Despite starting off the month with the clear intentions to blog every day, I encountered two obstacles right away. These are so typical for me. I bet I’m not alone here, either.
Here’s the first one:
1. I LOVE a blank page! I LOVE the freshly fallen snow (which, as I write, is accumulating outside the window right now.) I LOVE the possibility of what could happen, of what I could do. . . so much so that sometimes It’s impossible to get started at all. This is a big problem.
2. While I know perfectly well what I intend in the way of creating products, finishing things I already began, and making 2011 the most powerful and profitable year ever. . . there is a lot of organizing to do first. I am perfectly aware of how easily “getting organized” translates into procrastination (read also: “writer’s block”). I certainly am of the tribe who goes about dusting shelves and sharpening virtual (or literal!) pencils before carving into the work.
I have to tell you, these two things are dream-killers. They will toast you until you’re crispy, if you allow them.
So how do I handle these two things? I’d love to say I’ve mastered them. But I haven’t,. Yet. I’m still working on making them go away by changing the habits and mental grooves that get me stuck there. But. . . I am making progress!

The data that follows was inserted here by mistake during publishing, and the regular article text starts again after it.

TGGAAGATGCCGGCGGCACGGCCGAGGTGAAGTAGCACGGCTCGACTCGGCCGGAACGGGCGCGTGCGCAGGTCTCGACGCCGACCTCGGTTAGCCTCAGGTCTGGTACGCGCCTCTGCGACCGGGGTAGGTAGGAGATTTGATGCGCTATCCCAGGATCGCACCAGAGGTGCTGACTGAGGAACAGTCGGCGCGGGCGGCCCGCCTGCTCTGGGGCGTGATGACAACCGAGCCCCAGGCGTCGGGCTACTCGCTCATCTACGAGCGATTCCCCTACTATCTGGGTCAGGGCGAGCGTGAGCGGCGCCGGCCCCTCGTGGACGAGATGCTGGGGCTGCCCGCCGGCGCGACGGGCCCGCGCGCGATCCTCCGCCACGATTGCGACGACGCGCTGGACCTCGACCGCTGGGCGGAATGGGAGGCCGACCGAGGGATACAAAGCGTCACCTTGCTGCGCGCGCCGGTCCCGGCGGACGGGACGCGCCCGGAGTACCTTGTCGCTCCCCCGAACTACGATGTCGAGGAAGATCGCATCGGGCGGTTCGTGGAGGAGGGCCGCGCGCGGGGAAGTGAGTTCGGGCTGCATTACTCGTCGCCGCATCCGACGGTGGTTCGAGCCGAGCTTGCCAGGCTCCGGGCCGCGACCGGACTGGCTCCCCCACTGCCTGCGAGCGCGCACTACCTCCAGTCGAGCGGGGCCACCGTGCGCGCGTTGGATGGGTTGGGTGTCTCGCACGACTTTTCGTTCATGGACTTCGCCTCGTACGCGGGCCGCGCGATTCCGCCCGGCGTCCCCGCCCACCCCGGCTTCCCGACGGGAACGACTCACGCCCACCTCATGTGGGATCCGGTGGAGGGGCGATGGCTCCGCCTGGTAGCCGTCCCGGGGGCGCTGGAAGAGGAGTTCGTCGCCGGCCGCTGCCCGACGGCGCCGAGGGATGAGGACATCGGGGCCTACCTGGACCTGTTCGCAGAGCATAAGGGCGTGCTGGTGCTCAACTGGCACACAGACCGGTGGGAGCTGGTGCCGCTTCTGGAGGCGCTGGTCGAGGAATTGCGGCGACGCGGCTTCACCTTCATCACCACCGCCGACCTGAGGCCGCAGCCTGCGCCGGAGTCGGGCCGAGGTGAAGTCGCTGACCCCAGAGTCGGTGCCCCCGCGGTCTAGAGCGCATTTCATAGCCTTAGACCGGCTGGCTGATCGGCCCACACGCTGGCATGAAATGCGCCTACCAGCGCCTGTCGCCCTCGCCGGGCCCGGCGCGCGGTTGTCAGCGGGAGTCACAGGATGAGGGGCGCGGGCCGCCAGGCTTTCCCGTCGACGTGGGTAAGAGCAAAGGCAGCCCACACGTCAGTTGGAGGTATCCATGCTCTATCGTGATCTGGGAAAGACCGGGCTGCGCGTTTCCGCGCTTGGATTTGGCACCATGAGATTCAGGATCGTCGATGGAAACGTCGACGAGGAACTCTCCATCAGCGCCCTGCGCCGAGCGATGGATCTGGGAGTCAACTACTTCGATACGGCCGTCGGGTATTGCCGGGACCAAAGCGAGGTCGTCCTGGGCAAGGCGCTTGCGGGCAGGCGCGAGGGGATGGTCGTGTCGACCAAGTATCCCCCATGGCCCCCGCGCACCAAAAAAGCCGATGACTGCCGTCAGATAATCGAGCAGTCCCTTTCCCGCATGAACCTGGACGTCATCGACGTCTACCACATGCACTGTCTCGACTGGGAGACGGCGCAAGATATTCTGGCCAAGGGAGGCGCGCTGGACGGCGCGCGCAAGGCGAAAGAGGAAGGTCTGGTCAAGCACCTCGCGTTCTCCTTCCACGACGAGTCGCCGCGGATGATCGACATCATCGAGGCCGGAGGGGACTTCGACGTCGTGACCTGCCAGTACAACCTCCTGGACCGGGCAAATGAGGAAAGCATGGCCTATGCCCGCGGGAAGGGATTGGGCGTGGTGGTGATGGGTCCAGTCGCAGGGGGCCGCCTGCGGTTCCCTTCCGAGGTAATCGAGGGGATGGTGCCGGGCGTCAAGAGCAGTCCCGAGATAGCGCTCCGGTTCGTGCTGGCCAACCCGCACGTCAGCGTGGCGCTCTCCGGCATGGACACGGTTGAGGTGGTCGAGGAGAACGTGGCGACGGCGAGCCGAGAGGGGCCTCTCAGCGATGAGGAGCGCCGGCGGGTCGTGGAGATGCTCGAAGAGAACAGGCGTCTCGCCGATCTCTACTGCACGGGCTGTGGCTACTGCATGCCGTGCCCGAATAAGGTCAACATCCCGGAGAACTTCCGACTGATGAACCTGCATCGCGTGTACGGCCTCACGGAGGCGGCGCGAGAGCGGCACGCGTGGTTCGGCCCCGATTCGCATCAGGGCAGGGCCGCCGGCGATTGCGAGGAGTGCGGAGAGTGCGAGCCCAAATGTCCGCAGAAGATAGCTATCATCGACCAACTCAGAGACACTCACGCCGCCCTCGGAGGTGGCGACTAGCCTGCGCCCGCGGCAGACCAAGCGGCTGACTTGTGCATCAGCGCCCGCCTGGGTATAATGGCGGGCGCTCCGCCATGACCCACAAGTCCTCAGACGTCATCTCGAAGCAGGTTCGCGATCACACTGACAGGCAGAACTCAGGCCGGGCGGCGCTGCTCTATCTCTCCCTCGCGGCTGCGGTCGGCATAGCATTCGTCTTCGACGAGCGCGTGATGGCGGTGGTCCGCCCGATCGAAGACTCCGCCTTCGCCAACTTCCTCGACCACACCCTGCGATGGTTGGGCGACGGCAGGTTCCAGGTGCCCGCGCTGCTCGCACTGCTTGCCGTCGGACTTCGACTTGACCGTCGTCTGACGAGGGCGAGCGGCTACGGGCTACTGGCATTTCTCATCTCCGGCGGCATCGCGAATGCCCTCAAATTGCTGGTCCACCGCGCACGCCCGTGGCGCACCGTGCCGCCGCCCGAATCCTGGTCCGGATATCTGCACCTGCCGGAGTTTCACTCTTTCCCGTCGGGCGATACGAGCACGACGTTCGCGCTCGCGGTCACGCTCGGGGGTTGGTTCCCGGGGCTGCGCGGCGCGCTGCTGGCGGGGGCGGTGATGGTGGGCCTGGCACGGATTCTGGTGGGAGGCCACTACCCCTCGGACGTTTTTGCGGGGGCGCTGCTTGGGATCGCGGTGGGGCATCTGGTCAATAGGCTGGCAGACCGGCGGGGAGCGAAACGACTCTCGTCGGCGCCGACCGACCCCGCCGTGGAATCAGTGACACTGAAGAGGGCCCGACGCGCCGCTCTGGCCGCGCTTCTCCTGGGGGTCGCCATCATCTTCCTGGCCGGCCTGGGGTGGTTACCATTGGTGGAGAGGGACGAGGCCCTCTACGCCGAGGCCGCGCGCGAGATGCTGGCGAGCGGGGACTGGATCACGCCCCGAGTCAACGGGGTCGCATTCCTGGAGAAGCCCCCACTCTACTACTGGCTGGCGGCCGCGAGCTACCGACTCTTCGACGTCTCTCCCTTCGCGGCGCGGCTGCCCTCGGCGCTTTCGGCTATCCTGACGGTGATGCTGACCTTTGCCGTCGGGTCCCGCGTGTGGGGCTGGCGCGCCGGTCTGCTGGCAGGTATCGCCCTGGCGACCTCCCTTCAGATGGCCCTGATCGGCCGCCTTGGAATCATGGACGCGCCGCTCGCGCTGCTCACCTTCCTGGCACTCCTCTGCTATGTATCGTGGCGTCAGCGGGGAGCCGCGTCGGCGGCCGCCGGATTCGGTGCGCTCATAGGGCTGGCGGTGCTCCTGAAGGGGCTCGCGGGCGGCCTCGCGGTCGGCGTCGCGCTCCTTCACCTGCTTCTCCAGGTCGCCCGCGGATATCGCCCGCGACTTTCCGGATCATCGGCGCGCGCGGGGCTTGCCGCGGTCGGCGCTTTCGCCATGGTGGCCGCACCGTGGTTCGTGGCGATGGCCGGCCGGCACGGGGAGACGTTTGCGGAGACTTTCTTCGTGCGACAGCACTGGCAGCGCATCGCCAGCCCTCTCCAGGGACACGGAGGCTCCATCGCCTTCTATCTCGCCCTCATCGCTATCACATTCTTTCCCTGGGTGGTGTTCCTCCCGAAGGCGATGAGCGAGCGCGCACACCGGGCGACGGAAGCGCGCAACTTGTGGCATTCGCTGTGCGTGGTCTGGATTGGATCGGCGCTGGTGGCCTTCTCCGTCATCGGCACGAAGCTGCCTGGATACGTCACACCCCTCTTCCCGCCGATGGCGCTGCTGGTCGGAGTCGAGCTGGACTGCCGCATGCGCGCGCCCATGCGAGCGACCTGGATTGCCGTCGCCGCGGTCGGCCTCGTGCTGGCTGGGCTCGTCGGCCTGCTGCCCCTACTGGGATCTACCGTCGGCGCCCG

Here are some things that work for me. See, the snow image is fantastic because it illustrates the point so well. It doesn’t matter if I make tracks in the freshly-fallen snow, because more snow will just come along and cover it up. Nothing is permanent. I get a new page whenever I want. In fact, each new day is like a fresh page in my book of Life.
Telling myself things like “But I might ruin it!” are just lies and clever avoidance tactics. They keep me stuck and out of action, rather than having fun seeing what happens and tasting the fresh sharp thrill of snowflakes on my face.
The other dilemma — of getting organized — carries different baggage. I actually do need some level of organization and preparation before I can proceed with certain tasks or projects. But one cannot prepare forever; sooner or later you have to ship. Perpetual preparing prevents shipping. (You can quote me on that.)
I have learned that I need to prepare JUST enough that I know what the next steps are — and get the right resources in place. Then once I’ve gotten to that stage, it really is time to dig in and begin work.
Overcoming the inertia of rest is the hardest part of any task. Moving straight ahead is easy — once you get going 🙂
What keeps YOU stuck in procrastination? Or are you the rare person who never procrastinates? (If you are I want to meet you!) I’d love to hear what’s going on for you this winter, and how you’re leading yourself away from the bad habit place.